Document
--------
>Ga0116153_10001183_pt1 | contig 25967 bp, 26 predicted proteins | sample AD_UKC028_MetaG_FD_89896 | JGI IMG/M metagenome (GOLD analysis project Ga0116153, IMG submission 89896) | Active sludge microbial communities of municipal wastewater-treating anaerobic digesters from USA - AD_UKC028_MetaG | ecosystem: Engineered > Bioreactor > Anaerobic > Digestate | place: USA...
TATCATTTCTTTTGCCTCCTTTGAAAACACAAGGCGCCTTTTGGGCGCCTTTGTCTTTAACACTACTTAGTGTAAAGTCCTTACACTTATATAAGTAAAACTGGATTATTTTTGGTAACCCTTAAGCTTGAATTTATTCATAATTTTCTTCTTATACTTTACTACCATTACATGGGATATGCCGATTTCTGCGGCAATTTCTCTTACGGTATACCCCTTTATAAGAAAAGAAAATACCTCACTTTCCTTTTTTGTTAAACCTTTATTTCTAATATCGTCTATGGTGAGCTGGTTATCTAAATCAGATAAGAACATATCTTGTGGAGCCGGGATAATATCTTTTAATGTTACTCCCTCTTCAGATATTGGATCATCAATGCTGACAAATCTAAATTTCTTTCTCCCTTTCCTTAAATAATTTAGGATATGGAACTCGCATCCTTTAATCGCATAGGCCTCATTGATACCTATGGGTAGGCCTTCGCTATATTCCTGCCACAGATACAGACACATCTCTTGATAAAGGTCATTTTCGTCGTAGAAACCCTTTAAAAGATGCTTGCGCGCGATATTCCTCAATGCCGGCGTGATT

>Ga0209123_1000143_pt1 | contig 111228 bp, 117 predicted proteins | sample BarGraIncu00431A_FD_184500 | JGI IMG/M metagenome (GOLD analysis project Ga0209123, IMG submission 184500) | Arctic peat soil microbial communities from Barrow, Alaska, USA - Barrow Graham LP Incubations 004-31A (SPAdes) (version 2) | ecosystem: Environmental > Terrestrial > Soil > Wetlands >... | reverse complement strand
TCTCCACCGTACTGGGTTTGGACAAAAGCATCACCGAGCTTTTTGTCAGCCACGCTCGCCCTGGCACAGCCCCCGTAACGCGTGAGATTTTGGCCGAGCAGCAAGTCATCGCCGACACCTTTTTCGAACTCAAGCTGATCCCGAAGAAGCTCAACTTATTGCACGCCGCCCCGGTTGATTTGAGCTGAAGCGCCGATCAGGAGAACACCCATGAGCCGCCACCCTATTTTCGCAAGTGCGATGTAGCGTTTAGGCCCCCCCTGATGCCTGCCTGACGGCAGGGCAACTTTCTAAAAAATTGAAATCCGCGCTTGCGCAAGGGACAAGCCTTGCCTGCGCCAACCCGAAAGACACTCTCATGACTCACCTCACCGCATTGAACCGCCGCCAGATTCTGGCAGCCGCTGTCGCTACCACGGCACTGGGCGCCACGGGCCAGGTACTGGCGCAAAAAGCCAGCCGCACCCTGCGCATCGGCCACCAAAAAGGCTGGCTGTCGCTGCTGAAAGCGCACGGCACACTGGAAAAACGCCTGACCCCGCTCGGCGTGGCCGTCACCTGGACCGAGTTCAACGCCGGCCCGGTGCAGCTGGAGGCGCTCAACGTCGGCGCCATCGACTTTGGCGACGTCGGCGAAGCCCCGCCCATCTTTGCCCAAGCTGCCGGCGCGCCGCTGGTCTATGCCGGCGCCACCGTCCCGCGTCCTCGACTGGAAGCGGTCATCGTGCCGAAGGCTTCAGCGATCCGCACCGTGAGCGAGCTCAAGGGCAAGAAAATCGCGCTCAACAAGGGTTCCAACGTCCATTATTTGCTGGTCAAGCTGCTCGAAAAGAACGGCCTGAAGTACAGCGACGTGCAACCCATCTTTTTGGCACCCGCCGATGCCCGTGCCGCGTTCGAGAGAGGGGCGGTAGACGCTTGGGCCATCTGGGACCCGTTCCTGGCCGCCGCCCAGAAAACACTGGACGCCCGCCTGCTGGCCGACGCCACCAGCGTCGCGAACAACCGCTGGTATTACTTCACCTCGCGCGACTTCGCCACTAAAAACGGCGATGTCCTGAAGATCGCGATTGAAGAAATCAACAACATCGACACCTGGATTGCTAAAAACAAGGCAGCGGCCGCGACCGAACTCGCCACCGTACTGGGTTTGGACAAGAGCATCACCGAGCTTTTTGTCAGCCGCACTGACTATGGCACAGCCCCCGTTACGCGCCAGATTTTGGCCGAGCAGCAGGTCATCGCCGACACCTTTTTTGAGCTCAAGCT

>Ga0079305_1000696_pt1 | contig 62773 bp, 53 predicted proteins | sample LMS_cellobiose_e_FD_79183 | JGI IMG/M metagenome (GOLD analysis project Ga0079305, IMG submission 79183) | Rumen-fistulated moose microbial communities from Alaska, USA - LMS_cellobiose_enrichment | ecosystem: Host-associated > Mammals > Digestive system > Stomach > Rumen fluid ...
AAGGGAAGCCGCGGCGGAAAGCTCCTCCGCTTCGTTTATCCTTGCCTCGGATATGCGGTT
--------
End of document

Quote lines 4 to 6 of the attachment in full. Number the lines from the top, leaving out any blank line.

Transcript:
TCTCCACCGTACTGGGTTTGGACAAAAGCATCACCGAGCTTTTTGTCAGCCACGCTCGCCCTGGCACAGCCCCCGTAACGCGTGAGATTTTGGCCGAGCAGCAAGTCATCGCCGACACCTTTTTCGAACTCAAGCTGATCCCGAAGAAGCTCAACTTATTGCACGCCGCCCCGGTTGATTTGAGCTGAAGCGCCGATCAGGAGAACACCCATGAGCCGCCACCCTATTTTCGCAAGTGCGATGTAGCGTTTAGGCCCCCCCTGATGCCTGCCTGACGGCAGGGCAACTTTCTAAAAAATTGAAATCCGCGCTTGCGCAAGGGACAAGCCTTGCCTGCGCCAACCCGAAAGACACTCTCATGACTCACCTCACCGCATTGAACCGCCGCCAGATTCTGGCAGCCGCTGTCGCTACCACGGCACTGGGCGCCACGGGCCAGGTACTGGCGCAAAAAGCCAGCCGCACCCTGCGCATCGGCCACCAAAAAGGCTGGCTGTCGCTGCTGAAAGCGCACGGCACACTGGAAAAACGCCTGACCCCGCTCGGCGTGGCCGTCACCTGGACCGAGTTCAACGCCGGCCCGGTGCAGCTGGAGGCGCTCAACGTCGGCGCCATCGACTTTGGCGACGTCGGCGAAGCCCCGCCCATCTTTGCCCAAGCTGCCGGCGCGCCGCTGGTCTATGCCGGCGCCACCGTCCCGCGTCCTCGACTGGAAGCGGTCATCGTGCCGAAGGCTTCAGCGATCCGCACCGTGAGCGAGCTCAAGGGCAAGAAAATCGCGCTCAACAAGGGTTCCAACGTCCATTATTTGCTGGTCAAGCTGCTCGAAAAGAACGGCCTGAAGTACAGCGACGTGCAACCCATCTTTTTGGCACCCGCCGATGCCCGTGCCGCGTTCGAGAGAGGGGCGGTAGACGCTTGGGCCATCTGGGACCCGTTCCTGGCCGCCGCCCAGAAAACACTGGACGCCCGCCTGCTGGCCGACGCCACCAGCGTCGCGAACAACCGCTGGTATTACTTCACCTCGCGCGACTTCGCCACTAAAAACGGCGATGTCCTGAAGATCGCGATTGAAGAAATCAACAACATCGACACCTGGATTGCTAAAAACAAGGCAGCGGCCGCGACCGAACTCGCCACCGTACTGGGTTTGGACAAGAGCATCACCGAGCTTTTTGTCAGCCGCACTGACTATGGCACAGCCCCCGTTACGCGCCAGATTTTGGCCGAGCAGCAGGTCATCGCCGACACCTTTTTTGAGCTCAAGCT

>Ga0079305_1000696_pt1 | contig 62773 bp, 53 predicted proteins | sample LMS_cellobiose_e_FD_79183 | JGI IMG/M metagenome (GOLD analysis project Ga0079305, IMG submission 79183) | Rumen-fistulated moose microbial communities from Alaska, USA - LMS_cellobiose_enrichment | ecosystem: Host-associated > Mammals > Digestive system > Stomach > Rumen fluid ...
AAGGGAAGCCGCGGCGGAAAGCTCCTCCGCTTCGTTTATCCTTGCCTCGGATATGCGGTT